Smarter Cities Provide a Sustainable Future

Ally Winning, European Editor, PSD



Ally Winning, European Editor, PSD

Welcome to the October issue of Power Systems Design Europe. In the northern hemisphere, October is the middle of Autumn, and when the temperatures really begin to fall. It is normally the time to turn back on the heating in our homes and workplaces after the summer. Our energy usage accelerates even more as we tend to stay at home in colder weather rather than participate in outdoor activities. In cities, where the majority of humanity resides and works, this energy use is multiplied many times.

According to the United Nations Human Settlements Programme (UN-Habitat),cities are on average responsible for more than 75% of a country’s Gross Domestic Product (GDP), they consume about 75% of global primary energy and emit between 50 and 60% of the world’s total greenhouse gases. That figure increases to around 80% when the indirect emissions generated by urban inhabitants are included. With these figures in mind, one of the best ways to decrease our energy use is to make our cities more sustainable and efficient - and that is the main subject in this month’s magazine. 

IoT and Smart Cities is the title of our Special Report in October. Although it sounds like two separate subjects, the IoT is a huge part of enabling smart cities. The theory behind the IoT is that if you can measure a huge number of metrics and keep track of trends, then you can see where efficiencies are possible and plan maintenance and improvements. In practice this includes more efficient energy grids, traffic control, building management and so on, along with easy access to information, which together make up a smart city.

The first piece in the Special Report comes from Analog Devices. In the article, the company’s Salem Gharbi looks at building management systems, and more specifically how they can be implemented using existing infrastructure to provide the communications that link the sensors, which take the host of measurements that the IoT requires for data, with the control systemsthat make the decisions using that data. The benefits of this retrofitting include fast, long-distance operation, and eliminating extra components, such as gateways, that tend to use the energy that IoT implementation is meant to save.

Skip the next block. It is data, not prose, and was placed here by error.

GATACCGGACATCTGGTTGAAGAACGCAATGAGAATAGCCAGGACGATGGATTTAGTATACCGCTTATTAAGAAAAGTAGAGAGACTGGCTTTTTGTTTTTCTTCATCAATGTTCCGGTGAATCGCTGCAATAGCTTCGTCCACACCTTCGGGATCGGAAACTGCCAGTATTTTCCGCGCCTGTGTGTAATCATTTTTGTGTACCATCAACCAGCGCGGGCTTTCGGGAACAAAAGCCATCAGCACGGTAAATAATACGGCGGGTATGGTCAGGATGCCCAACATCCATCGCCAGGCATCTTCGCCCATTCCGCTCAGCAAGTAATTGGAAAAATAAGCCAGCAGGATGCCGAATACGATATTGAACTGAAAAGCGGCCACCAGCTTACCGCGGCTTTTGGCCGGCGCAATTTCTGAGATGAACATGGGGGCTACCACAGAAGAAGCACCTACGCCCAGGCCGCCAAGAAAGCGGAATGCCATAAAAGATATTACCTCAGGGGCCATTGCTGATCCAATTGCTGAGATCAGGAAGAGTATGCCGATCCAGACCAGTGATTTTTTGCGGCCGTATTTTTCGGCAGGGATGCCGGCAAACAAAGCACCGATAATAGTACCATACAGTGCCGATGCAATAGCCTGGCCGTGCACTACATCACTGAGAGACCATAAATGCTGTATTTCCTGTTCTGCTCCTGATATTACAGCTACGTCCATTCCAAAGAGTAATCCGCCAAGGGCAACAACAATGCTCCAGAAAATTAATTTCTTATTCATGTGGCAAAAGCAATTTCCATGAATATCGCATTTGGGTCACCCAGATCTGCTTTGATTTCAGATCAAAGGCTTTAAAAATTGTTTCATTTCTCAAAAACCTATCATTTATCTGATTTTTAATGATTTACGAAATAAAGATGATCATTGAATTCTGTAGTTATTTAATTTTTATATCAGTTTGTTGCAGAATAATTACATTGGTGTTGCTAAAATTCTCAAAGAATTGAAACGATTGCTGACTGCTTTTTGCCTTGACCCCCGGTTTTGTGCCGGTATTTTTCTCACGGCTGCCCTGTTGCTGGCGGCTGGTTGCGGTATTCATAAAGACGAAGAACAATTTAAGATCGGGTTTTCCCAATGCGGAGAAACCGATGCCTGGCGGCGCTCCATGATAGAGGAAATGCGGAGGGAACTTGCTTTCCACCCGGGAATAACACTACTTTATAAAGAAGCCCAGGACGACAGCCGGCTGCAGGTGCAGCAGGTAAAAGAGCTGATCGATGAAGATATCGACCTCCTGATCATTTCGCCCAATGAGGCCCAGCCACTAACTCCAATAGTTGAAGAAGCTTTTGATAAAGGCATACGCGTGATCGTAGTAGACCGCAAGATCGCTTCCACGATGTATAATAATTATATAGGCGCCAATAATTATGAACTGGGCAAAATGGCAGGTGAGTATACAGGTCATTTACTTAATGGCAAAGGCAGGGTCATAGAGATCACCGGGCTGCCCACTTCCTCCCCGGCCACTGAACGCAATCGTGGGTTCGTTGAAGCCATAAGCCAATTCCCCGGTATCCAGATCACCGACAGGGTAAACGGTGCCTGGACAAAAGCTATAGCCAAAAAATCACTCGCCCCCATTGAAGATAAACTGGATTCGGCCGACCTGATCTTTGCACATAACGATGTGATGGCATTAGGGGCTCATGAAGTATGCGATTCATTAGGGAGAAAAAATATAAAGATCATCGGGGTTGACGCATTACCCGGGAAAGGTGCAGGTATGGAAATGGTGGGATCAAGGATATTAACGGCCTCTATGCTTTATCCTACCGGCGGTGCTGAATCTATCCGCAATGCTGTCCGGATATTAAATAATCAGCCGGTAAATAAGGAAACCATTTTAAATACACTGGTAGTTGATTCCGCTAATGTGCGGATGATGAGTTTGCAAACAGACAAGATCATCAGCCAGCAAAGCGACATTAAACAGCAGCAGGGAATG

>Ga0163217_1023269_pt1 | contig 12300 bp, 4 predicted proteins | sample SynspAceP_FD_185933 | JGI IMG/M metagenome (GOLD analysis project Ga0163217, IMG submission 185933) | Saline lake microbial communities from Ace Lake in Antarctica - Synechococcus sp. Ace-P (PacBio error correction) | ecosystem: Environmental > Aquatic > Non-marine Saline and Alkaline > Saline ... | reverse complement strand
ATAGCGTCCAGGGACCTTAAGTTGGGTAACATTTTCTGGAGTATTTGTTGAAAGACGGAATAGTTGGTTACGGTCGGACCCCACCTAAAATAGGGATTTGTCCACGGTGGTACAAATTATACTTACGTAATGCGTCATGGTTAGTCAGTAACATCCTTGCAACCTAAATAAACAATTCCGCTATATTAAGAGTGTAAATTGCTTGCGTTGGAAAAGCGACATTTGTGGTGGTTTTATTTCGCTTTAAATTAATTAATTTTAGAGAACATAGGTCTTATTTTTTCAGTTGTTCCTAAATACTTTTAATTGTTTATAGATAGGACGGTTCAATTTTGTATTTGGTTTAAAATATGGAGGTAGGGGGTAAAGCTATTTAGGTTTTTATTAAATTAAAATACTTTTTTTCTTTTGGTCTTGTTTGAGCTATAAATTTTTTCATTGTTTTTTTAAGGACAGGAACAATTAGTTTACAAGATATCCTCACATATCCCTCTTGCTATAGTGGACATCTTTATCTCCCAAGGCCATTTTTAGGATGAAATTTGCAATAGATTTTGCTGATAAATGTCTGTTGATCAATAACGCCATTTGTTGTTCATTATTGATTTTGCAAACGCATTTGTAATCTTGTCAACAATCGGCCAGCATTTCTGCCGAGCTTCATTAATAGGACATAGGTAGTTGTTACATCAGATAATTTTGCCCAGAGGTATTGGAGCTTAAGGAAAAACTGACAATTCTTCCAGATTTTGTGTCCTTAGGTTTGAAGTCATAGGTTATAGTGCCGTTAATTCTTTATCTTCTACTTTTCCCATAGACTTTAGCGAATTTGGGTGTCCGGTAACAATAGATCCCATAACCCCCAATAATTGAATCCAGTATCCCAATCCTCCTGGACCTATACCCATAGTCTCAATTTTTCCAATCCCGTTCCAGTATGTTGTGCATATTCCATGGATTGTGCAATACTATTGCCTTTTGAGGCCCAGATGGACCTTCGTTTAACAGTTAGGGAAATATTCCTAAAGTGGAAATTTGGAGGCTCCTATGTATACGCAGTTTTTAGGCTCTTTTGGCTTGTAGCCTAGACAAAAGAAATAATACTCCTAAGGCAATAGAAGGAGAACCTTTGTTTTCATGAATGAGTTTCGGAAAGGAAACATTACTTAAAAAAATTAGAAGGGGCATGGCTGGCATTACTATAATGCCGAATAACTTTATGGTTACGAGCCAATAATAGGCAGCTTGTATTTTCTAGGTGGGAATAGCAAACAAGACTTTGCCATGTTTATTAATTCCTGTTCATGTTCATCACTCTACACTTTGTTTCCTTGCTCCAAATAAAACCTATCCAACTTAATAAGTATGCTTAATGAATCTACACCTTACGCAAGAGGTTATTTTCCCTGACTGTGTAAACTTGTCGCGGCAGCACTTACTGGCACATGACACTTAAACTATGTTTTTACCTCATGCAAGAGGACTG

The second article in this month’s Special Report also looks at making buildings more efficient. Here, Matthew Sands of Schneider Electric concentrates more on energy usage and planned maintenance. A condition based predictive maintenance approach that is powered by smart software and IoT sensor technology can help create an overview of a building’s equipment and energy needs. Partial discharge monitoring is one technique that can identify insulation failure in the electrical system in real time, preventing equipment damage and electrical disasters. In the article, Sands goes deeper into what partial discharge monitoring is and how it can be implemented.

As well as the articles in the Special Report, this month’s magazine also contains the latest news and views from the industry.


Best Regards,

Ally Winning

European Editor, PSD